JACKSON, Mississippi (AP) — Nearly two decades ago, Hank T. Holmes oversaw the release of records from the defunct Mississippi Sovereignty Commission, a segregationist agency that spied on civil rights workers.
Holmes and his staff had to get the files — boxes of reports and yellowed newspaper clippings — into a computerized form that could be searchable while preserving the identities of those who sought to have their names redacted under a federal court order.
Holmes will retire next year after 42 years with the Mississippi Department of Archives and History, including nine years as executive director.
Preparing for release of the Sovereignty Commission files was an onerous task.
“One of the most touching things was that older folks would come in with their grandchildren — old folks who were in the records — and sit down at a terminal and talk with them about the way things were,” Holmes said this past week. “Those were things that showed me we were fulfilling the mission of preserving our history.”
The Sovereignty Commission was created in 1956. It spied on civil rights workers and sought to bypass federal mandates for voting rights and racial integration.
Gov. Bill Waller vetoed its funding in 1973, forcing it to become inactive. In 1977, lawmakers voted to seal the records for 50 years. However, the ACLU sued and in 1989 a federal judge ruled the files should be public and set privacy safeguards.
Reporters and researchers converged in Jackson from all over the country on March 17, 1998, for a chance to dig into the digitized files of the Sovereignty Commission.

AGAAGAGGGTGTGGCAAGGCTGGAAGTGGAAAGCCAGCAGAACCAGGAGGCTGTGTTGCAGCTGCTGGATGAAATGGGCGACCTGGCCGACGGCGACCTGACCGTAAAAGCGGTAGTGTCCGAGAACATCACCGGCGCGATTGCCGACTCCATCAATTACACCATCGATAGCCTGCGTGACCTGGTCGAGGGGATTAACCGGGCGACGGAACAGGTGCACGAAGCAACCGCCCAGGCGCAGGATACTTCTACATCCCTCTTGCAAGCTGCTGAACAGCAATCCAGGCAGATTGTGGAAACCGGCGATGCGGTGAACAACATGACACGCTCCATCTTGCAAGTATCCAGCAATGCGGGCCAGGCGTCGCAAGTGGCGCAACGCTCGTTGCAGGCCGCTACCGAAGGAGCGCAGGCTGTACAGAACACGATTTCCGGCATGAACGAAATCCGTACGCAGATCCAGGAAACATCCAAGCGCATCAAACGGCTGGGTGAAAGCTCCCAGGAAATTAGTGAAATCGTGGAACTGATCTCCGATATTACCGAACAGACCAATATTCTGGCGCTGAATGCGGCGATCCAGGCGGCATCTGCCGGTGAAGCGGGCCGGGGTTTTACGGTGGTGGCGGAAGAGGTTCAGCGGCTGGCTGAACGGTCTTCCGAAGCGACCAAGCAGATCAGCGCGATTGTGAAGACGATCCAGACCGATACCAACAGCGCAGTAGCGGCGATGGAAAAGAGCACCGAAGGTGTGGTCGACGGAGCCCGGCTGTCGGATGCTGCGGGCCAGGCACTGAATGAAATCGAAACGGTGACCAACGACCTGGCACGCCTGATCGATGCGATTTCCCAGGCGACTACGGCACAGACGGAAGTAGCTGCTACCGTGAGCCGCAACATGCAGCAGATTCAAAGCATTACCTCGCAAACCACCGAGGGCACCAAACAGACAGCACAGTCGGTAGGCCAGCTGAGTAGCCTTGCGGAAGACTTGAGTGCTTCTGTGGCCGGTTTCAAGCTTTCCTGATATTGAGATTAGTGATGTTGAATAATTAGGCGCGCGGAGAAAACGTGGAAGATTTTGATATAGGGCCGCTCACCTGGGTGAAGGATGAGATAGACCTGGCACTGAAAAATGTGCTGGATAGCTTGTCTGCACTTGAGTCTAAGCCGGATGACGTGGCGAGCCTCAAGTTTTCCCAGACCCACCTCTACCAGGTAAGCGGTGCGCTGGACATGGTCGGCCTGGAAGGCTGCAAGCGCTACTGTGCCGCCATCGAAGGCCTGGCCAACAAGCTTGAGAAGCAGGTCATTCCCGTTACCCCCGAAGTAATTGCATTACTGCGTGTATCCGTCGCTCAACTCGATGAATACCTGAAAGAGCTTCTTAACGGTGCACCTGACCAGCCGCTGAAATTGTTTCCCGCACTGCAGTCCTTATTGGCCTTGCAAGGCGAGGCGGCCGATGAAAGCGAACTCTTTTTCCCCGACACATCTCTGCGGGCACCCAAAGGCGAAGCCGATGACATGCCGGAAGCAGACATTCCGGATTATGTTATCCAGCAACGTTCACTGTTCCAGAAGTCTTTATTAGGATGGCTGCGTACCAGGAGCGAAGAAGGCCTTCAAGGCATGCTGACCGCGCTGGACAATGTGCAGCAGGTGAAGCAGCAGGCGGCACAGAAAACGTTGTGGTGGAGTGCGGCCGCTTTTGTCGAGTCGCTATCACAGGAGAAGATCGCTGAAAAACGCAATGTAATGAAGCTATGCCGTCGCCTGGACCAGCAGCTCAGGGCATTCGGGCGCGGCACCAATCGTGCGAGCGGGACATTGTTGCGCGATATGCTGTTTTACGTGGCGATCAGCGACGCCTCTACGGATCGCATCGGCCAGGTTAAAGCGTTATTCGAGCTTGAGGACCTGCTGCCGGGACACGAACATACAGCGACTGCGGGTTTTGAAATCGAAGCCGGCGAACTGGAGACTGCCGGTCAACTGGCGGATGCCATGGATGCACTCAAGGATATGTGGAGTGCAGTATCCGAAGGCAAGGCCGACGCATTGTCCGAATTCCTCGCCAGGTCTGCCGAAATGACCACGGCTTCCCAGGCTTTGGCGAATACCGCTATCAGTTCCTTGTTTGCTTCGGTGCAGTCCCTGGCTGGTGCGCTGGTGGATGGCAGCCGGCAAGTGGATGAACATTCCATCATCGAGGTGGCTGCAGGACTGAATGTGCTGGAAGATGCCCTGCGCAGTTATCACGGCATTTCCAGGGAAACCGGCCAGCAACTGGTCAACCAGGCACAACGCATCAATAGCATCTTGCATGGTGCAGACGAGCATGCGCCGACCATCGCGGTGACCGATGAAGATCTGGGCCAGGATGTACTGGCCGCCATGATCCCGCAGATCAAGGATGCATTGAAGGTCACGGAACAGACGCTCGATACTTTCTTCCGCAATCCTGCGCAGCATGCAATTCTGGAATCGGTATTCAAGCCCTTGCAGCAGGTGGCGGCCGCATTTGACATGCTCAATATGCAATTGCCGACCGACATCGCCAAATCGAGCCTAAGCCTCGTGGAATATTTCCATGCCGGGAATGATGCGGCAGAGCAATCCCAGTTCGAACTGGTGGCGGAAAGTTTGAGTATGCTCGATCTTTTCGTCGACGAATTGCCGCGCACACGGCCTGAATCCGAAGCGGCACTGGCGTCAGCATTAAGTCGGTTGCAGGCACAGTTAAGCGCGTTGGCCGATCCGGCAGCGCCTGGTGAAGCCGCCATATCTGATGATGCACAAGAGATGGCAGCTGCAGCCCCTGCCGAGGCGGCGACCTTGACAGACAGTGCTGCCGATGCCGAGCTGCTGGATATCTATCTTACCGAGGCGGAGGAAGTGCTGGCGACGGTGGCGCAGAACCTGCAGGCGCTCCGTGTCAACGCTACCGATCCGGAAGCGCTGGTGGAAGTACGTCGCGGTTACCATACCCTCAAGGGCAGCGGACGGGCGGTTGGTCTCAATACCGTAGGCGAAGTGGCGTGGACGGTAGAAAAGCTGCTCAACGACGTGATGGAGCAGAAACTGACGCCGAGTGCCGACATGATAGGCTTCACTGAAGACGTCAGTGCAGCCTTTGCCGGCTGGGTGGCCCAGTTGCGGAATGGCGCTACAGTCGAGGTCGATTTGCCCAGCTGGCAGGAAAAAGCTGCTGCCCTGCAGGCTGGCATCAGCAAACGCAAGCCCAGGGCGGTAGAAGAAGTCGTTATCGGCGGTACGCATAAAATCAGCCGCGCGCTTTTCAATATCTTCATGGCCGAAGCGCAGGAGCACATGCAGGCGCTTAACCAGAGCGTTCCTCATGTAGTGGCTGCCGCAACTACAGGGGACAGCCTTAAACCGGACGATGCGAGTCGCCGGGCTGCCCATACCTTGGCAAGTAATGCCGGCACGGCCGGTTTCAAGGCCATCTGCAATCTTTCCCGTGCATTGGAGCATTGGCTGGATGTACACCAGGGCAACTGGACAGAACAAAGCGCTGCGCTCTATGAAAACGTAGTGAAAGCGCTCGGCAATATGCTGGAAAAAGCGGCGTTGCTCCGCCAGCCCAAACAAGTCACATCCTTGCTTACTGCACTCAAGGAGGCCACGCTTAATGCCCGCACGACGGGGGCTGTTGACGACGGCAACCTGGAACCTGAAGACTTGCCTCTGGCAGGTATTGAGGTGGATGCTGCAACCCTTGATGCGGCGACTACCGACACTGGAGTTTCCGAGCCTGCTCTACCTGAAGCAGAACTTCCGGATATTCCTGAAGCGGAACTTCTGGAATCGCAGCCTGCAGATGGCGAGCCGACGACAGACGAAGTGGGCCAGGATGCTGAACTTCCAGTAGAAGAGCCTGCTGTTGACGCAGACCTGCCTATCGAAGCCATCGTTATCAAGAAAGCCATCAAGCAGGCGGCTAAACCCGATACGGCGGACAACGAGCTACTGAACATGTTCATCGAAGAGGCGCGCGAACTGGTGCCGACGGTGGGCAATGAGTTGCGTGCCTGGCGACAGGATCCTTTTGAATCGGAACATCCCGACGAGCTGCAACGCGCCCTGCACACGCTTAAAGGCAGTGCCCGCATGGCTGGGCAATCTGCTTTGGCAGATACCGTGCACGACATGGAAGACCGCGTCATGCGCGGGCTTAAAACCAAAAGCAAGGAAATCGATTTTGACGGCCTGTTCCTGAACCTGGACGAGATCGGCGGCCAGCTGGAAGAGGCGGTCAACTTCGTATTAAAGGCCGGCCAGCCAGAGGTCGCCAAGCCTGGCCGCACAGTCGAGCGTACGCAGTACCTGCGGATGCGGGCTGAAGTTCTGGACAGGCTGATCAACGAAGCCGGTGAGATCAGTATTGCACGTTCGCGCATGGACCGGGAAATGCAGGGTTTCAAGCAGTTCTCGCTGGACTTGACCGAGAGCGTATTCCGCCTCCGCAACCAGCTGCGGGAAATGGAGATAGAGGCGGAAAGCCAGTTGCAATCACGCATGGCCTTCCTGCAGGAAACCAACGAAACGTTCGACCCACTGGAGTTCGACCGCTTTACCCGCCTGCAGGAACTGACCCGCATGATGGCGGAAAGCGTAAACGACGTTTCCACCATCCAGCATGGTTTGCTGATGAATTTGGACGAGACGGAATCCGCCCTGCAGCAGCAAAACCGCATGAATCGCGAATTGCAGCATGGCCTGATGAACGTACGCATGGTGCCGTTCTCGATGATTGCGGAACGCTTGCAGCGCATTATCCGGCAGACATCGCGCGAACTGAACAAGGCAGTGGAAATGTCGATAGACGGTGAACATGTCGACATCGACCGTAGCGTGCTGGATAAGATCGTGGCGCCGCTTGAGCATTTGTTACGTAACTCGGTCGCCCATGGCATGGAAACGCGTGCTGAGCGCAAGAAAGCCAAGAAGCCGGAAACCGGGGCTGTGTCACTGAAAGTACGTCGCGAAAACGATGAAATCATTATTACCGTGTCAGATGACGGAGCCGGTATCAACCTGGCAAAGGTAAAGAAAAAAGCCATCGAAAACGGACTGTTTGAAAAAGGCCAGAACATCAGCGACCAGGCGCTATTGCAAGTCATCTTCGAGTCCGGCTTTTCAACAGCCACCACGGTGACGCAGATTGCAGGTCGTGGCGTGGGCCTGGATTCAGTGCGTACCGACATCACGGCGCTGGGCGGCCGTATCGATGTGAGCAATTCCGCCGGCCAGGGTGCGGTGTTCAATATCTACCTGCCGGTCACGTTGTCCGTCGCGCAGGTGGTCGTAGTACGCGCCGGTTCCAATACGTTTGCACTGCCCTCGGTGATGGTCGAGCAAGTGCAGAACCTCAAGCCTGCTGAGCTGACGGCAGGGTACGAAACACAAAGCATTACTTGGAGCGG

Before documents’ release, there had been speculation the files could contain secrets about Ku Klux Klan killings and even include the names of civil rights figures who may have been on the commission payroll.
While some documents raised eyebrows __ the watchdog agency had dispatched a spy to the scene near Philadelphia, Mississippi, to sketch a map of where the bodies of three murdered civil rights workers were buried in 1964 — there were no major revelations.
“I think that some people had been expecting some sensational stories coming out of that (release of documents) and there weren’t many, if any,” Holmes said. “But it was — and remains to me– very chilling to read through those documents and see what activities the state was involved in with its citizens.”
To promote a segregated society and hush news unflattering to that cause, the commission hired a public relations officer and produced propaganda films to depict race relations in the best possible light. The agency subverted members of the black press by spreading rumors and misinformation about the civil rights movement and enjoyed the cooperation of some of the state’s most influential white-owned newspapers and broadcasters.
The commission hired investigators, many retired FBI and state Highway Patrol officers, recruited and paid informants who reported from within the civil rights movement and scanned articles in publications from around the country for information on the activities of movement leaders.
The files released showed the commission kept track of anyone and anything even remotely considered a threat to white supremacy. The documents, some hand-scribbled by commission underlings on scraps of paper or newspaper clippings, show the commission’s spy tentacles reached into almost all areas of Mississippi life, from small black church gatherings to college campuses.
Apparently, there was nothing off limits. Even writing down license tag numbers of cars parked outside NAACP meetings was an assignment in order to identify those who attended.
Holmes said some people were disappointed when they dove into the documents.
“And one of the things about the opening of the documents was that some complained their names were not in there — it was a sort of a badge of honor with some folks,” he said.